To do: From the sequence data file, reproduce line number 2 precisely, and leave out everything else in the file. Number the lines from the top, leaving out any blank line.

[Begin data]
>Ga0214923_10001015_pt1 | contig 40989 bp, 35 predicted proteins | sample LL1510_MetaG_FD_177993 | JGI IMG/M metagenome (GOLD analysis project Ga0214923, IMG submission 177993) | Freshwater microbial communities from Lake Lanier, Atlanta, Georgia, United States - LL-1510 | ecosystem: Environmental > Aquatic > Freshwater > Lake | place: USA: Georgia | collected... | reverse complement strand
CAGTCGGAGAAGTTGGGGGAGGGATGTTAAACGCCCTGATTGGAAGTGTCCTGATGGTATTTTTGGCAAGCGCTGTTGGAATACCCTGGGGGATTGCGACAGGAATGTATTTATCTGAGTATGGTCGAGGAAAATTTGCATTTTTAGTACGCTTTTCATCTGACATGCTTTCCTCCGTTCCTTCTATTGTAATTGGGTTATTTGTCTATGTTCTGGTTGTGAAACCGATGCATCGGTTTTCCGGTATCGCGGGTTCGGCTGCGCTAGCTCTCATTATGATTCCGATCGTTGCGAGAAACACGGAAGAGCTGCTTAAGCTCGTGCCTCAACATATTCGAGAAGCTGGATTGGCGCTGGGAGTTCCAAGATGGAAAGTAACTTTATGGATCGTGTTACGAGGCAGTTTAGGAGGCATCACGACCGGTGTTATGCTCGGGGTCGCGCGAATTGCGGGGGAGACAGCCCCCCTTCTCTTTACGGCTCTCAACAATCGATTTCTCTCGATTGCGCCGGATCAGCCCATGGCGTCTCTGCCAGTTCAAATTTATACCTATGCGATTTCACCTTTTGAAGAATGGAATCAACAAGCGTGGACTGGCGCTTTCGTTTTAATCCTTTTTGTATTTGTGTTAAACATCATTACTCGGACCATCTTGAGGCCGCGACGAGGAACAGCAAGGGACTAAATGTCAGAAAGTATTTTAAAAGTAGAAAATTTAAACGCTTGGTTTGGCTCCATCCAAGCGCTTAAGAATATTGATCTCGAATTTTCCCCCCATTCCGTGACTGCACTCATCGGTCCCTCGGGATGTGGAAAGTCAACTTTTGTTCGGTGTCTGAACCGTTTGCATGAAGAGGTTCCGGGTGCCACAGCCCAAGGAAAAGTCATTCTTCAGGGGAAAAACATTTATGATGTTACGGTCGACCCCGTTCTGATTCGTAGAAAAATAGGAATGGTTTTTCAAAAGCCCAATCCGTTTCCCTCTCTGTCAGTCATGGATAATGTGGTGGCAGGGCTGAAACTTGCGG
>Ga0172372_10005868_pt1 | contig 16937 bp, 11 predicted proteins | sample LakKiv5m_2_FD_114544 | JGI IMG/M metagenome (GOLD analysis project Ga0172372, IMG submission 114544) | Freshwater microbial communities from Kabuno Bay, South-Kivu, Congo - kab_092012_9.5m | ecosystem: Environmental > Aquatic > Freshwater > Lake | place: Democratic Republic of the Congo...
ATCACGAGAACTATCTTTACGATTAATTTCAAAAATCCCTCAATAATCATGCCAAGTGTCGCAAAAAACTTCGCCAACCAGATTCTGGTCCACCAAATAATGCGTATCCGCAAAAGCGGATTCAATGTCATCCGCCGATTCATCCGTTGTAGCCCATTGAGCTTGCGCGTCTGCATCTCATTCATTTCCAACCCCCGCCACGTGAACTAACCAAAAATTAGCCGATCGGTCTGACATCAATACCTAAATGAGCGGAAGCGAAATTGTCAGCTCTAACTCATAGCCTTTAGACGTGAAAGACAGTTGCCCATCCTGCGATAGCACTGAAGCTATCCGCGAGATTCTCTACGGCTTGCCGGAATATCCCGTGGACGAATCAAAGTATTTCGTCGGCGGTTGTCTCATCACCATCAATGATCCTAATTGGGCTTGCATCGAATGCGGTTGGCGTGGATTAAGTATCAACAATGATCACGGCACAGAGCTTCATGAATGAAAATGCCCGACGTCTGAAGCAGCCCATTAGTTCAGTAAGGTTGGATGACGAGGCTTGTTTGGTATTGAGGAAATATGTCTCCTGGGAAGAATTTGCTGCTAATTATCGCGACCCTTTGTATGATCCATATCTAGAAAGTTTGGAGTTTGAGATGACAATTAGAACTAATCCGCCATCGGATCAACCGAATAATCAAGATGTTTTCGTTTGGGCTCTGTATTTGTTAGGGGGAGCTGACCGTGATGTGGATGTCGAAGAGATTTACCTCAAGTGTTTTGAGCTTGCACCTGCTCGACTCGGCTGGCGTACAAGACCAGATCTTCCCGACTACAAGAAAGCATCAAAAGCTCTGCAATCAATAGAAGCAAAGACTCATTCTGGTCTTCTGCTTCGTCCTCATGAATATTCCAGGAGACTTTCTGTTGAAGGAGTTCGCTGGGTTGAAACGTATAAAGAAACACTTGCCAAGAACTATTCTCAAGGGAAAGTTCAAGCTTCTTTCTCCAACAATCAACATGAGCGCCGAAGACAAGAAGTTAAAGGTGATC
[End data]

CAGTCGGAGAAGTTGGGGGAGGGATGTTAAACGCCCTGATTGGAAGTGTCCTGATGGTATTTTTGGCAAGCGCTGTTGGAATACCCTGGGGGATTGCGACAGGAATGTATTTATCTGAGTATGGTCGAGGAAAATTTGCATTTTTAGTACGCTTTTCATCTGACATGCTTTCCTCCGTTCCTTCTATTGTAATTGGGTTATTTGTCTATGTTCTGGTTGTGAAACCGATGCATCGGTTTTCCGGTATCGCGGGTTCGGCTGCGCTAGCTCTCATTATGATTCCGATCGTTGCGAGAAACACGGAAGAGCTGCTTAAGCTCGTGCCTCAACATATTCGAGAAGCTGGATTGGCGCTGGGAGTTCCAAGATGGAAAGTAACTTTATGGATCGTGTTACGAGGCAGTTTAGGAGGCATCACGACCGGTGTTATGCTCGGGGTCGCGCGAATTGCGGGGGAGACAGCCCCCCTTCTCTTTACGGCTCTCAACAATCGATTTCTCTCGATTGCGCCGGATCAGCCCATGGCGTCTCTGCCAGTTCAAATTTATACCTATGCGATTTCACCTTTTGAAGAATGGAATCAACAAGCGTGGACTGGCGCTTTCGTTTTAATCCTTTTTGTATTTGTGTTAAACATCATTACTCGGACCATCTTGAGGCCGCGACGAGGAACAGCAAGGGACTAAATGTCAGAAAGTATTTTAAAAGTAGAAAATTTAAACGCTTGGTTTGGCTCCATCCAAGCGCTTAAGAATATTGATCTCGAATTTTCCCCCCATTCCGTGACTGCACTCATCGGTCCCTCGGGATGTGGAAAGTCAACTTTTGTTCGGTGTCTGAACCGTTTGCATGAAGAGGTTCCGGGTGCCACAGCCCAAGGAAAAGTCATTCTTCAGGGGAAAAACATTTATGATGTTACGGTCGACCCCGTTCTGATTCGTAGAAAAATAGGAATGGTTTTTCAAAAGCCCAATCCGTTTCCCTCTCTGTCAGTCATGGATAATGTGGTGGCAGGGCTGAAACTTGCGG